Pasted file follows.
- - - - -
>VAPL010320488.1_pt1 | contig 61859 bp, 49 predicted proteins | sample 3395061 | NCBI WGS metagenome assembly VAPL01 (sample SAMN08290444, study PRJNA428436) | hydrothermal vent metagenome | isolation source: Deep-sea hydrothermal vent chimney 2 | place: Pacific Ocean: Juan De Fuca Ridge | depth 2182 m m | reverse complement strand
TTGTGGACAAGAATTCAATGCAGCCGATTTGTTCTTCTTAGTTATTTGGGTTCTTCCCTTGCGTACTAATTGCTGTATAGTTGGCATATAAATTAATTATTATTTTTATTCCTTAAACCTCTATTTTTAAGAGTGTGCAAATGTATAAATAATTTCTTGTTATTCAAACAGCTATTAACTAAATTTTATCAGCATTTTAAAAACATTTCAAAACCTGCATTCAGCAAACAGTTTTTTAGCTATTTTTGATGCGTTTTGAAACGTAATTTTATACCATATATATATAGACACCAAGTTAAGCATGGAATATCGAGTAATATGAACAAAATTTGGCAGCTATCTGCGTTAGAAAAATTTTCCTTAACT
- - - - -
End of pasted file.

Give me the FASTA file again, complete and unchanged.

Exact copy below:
>VAPL010320488.1_pt1 | contig 61859 bp, 49 predicted proteins | sample 3395061 | NCBI WGS metagenome assembly VAPL01 (sample SAMN08290444, study PRJNA428436) | hydrothermal vent metagenome | isolation source: Deep-sea hydrothermal vent chimney 2 | place: Pacific Ocean: Juan De Fuca Ridge | depth 2182 m m | reverse complement strand
TTGTGGACAAGAATTCAATGCAGCCGATTTGTTCTTCTTAGTTATTTGGGTTCTTCCCTTGCGTACTAATTGCTGTATAGTTGGCATATAAATTAATTATTATTTTTATTCCTTAAACCTCTATTTTTAAGAGTGTGCAAATGTATAAATAATTTCTTGTTATTCAAACAGCTATTAACTAAATTTTATCAGCATTTTAAAAACATTTCAAAACCTGCATTCAGCAAACAGTTTTTTAGCTATTTTTGATGCGTTTTGAAACGTAATTTTATACCATATATATATAGACACCAAGTTAAGCATGGAATATCGAGTAATATGAACAAAATTTGGCAGCTATCTGCGTTAGAAAAATTTTCCTTAACT